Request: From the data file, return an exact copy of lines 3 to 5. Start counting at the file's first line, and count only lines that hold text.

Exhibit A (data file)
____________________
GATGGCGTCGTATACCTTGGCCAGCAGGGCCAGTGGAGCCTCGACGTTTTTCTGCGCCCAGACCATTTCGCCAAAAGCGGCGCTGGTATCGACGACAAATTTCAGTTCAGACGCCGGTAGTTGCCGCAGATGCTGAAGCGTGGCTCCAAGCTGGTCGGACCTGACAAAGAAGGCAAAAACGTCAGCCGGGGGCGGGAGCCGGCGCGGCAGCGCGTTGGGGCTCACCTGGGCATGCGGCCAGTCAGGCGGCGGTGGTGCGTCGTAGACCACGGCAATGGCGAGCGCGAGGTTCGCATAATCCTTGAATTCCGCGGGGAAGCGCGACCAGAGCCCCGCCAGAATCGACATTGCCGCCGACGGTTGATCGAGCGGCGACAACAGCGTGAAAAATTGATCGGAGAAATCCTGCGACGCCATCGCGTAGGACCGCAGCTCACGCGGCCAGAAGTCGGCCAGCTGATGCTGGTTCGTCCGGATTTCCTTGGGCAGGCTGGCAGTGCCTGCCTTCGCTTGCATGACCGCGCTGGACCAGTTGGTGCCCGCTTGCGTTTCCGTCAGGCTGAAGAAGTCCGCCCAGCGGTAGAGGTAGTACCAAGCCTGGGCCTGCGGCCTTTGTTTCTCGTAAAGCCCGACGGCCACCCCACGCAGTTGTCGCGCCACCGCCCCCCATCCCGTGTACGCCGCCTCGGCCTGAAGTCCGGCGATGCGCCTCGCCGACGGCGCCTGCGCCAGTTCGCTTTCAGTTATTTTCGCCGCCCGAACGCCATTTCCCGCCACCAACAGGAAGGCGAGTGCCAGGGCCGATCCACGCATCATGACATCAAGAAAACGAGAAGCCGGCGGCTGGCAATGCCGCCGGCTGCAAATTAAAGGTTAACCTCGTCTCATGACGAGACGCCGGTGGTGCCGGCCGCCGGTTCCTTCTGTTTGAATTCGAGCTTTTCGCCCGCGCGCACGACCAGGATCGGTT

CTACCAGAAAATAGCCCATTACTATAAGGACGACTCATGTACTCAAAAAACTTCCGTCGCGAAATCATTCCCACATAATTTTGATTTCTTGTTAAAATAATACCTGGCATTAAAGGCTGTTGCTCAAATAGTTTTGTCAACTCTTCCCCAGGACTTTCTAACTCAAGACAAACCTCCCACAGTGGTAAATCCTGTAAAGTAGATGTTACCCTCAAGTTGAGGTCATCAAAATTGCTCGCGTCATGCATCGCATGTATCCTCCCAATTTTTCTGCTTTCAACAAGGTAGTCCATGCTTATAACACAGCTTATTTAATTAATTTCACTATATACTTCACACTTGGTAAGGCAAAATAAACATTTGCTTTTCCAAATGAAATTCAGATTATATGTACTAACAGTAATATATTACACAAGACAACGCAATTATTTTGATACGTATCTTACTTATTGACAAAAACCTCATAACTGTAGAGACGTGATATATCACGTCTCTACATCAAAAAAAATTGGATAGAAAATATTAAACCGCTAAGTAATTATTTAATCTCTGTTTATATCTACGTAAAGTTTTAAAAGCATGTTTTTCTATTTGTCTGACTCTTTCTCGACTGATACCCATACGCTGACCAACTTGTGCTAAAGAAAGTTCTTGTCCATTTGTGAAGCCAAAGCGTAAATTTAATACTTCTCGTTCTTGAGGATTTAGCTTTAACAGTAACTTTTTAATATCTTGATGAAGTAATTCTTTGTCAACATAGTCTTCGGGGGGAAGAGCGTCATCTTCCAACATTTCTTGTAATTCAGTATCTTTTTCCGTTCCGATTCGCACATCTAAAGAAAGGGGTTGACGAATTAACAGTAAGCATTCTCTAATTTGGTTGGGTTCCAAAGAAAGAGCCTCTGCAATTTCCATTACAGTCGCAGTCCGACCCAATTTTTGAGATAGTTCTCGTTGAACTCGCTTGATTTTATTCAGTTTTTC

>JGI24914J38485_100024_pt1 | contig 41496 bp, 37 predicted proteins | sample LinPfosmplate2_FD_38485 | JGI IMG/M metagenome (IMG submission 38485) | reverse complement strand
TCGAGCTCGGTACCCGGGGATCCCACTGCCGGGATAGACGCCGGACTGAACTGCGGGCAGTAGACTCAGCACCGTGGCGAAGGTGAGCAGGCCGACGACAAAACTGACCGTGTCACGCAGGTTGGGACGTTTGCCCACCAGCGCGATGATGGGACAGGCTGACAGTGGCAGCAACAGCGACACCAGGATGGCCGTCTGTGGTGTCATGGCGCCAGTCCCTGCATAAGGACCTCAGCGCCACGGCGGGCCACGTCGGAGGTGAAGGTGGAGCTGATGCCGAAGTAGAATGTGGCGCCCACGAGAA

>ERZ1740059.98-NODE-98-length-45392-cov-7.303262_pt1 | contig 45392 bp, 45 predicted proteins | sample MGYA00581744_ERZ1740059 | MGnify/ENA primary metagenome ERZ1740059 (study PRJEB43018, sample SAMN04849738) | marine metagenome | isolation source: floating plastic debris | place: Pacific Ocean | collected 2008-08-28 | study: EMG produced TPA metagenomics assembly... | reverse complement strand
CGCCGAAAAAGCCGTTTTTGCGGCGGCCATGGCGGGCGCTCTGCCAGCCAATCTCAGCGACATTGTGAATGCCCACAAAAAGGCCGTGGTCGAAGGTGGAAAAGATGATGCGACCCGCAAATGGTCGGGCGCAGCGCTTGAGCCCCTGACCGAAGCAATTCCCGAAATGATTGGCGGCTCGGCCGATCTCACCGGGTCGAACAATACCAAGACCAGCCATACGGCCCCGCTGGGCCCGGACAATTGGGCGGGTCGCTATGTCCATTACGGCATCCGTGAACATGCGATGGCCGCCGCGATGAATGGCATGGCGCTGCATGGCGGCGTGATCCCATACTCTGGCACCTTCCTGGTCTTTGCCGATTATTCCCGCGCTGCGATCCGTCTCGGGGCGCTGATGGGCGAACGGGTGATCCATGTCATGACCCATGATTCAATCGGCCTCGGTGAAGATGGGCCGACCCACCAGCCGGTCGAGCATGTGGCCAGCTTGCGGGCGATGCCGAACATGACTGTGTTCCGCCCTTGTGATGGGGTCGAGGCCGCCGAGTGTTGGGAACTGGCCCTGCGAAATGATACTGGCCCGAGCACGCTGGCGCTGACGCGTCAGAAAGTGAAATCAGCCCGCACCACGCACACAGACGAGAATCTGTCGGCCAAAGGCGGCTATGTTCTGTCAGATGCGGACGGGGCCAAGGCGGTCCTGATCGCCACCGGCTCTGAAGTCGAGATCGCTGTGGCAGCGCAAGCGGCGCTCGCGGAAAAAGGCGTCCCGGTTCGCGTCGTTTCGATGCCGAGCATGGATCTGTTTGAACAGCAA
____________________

>JGI24914J38485_100024_pt1 | contig 41496 bp, 37 predicted proteins | sample LinPfosmplate2_FD_38485 | JGI IMG/M metagenome (IMG submission 38485) | reverse complement strand
TCGAGCTCGGTACCCGGGGATCCCACTGCCGGGATAGACGCCGGACTGAACTGCGGGCAGTAGACTCAGCACCGTGGCGAAGGTGAGCAGGCCGACGACAAAACTGACCGTGTCACGCAGGTTGGGACGTTTGCCCACCAGCGCGATGATGGGACAGGCTGACAGTGGCAGCAACAGCGACACCAGGATGGCCGTCTGTGGTGTCATGGCGCCAGTCCCTGCATAAGGACCTCAGCGCCACGGCGGGCCACGTCGGAGGTGAAGGTGGAGCTGATGCCGAAGTAGAATGTGGCGCCCACGAGAA

>ERZ1740059.98-NODE-98-length-45392-cov-7.303262_pt1 | contig 45392 bp, 45 predicted proteins | sample MGYA00581744_ERZ1740059 | MGnify/ENA primary metagenome ERZ1740059 (study PRJEB43018, sample SAMN04849738) | marine metagenome | isolation source: floating plastic debris | place: Pacific Ocean | collected 2008-08-28 | study: EMG produced TPA metagenomics assembly... | reverse complement strand